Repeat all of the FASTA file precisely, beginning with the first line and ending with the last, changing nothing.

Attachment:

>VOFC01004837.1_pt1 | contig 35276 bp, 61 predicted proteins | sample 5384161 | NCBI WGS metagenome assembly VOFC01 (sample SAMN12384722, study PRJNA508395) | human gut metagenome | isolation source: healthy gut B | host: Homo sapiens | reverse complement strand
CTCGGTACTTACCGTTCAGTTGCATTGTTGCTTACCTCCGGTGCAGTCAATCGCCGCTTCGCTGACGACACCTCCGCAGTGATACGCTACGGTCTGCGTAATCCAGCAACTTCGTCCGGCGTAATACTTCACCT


>VOFC01004837.1_pt1 | contig 35276 bp, 61 predicted proteins | sample 5384161 | NCBI WGS metagenome assembly VOFC01 (sample SAMN12384722, study PRJNA508395) | human gut metagenome | isolation source: healthy gut B | host: Homo sapiens | reverse complement strand
CTCGGTACTTACCGTTCAGTTGCATTGTTGCTTACCTCCGGTGCAGTCAATCGCCGCTTCGCTGACGACACCTCCGCAGTGATACGCTACGGTCTGCGTAATCCAGCAACTTCGTCCGGCGTAATACTTCACCT